Highlighting the difficulty of getting information from some areas, Alatoa said he has been unable to contact his family from Sendai.
"I tried yesterday to call them from my hotel room, but I didn't get through," he said. "It's difficult. I'm praying that they are able to cope with the situation they have on the ground right now."
Residents awoke to much calmer weather Sunday after many hunkered down in emergency shelters for a second straight night.
Many people who have ventured out from 23 emergency shelters around Port Vila have found their homes damaged or blown away altogether, Morrison of World Vision said. Teetering trees and downed power lines have made parts of the capital hazardous.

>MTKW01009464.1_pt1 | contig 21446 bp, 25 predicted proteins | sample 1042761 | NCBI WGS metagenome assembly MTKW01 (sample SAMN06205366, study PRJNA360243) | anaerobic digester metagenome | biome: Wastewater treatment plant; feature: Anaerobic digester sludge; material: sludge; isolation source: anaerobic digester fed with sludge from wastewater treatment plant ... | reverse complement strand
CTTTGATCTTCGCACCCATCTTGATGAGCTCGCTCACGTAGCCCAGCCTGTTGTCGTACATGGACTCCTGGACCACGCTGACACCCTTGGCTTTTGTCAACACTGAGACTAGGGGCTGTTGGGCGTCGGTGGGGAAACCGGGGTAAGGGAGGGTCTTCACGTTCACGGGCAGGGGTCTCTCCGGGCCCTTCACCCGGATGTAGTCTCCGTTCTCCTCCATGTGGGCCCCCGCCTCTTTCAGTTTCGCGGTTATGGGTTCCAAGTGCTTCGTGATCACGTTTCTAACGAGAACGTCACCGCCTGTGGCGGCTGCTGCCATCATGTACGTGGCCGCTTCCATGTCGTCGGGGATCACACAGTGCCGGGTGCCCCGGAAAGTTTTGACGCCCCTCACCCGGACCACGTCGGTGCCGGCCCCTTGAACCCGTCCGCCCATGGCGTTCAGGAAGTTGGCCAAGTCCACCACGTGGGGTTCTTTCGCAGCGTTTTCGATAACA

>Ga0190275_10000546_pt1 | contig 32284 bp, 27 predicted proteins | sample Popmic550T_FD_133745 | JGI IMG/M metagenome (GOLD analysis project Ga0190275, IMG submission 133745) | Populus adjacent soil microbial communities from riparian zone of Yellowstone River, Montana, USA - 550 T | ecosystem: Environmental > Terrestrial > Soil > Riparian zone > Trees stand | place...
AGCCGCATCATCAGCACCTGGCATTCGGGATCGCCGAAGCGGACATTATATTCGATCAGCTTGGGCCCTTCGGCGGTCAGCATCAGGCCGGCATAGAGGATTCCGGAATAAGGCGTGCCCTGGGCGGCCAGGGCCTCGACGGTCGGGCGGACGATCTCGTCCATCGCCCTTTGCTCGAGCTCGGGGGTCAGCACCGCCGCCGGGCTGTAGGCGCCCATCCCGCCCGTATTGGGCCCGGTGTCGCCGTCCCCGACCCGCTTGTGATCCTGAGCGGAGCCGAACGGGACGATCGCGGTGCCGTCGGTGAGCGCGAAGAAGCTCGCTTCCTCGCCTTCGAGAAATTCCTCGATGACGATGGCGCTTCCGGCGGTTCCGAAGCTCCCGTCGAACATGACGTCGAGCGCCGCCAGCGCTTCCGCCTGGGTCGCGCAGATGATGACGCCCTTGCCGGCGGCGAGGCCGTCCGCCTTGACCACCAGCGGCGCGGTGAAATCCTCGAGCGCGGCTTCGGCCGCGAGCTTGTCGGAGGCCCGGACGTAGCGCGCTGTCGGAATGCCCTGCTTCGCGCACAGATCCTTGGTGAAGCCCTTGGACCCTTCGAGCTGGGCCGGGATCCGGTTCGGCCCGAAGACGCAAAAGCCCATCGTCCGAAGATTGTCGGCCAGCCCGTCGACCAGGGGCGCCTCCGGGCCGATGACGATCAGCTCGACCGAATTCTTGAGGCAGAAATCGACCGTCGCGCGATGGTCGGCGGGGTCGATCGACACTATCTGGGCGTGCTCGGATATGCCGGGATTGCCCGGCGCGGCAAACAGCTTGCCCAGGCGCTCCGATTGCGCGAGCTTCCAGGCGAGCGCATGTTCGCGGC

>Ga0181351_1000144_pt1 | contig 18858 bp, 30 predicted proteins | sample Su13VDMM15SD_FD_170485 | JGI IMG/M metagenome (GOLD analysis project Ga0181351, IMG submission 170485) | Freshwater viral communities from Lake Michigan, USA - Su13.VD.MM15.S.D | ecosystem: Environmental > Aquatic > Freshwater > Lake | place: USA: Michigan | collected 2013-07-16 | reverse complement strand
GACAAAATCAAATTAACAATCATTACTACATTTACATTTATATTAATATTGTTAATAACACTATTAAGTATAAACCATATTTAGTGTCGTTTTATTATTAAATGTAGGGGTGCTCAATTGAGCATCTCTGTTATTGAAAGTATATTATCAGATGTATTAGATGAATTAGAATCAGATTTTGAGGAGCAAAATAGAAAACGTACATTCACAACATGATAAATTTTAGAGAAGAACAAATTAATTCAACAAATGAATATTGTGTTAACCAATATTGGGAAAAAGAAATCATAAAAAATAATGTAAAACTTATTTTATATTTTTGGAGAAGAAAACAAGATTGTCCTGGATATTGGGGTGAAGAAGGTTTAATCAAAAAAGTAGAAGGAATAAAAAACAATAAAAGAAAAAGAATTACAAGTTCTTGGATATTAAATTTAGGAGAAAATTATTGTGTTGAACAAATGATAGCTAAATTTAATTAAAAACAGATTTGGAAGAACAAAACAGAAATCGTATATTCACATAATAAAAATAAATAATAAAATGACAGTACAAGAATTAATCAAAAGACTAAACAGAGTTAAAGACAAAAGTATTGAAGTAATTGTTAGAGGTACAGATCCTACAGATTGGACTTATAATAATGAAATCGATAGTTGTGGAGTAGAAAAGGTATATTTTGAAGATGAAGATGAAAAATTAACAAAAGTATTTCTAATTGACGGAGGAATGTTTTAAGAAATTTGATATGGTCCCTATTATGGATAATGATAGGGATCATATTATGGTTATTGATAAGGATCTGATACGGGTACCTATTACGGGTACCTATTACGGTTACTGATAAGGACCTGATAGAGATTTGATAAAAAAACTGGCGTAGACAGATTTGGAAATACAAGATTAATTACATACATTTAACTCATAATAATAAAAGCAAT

Tracking aid workers difficult
She said communications have been so problematic that her aid group hasn't yet been able to account for many of its own 76 staff members on the islands.
For anybody who wasn't in a secure shelter during the cyclone "it would have been a very, very tough time for them," she said.
Vanuatu has a population of 267,000 people spread over 65 islands. About 47,000 people live in the capital. UNICEF estimated that 54,000 children were among those affected by the cyclone.
The cyclone has already caused damage to other Pacific islands, including Kiribati and the Solomons. Authorities in New Zealand are preparing for Cyclone Pam, which was forecast to pass north of the country on Sunday and Monday.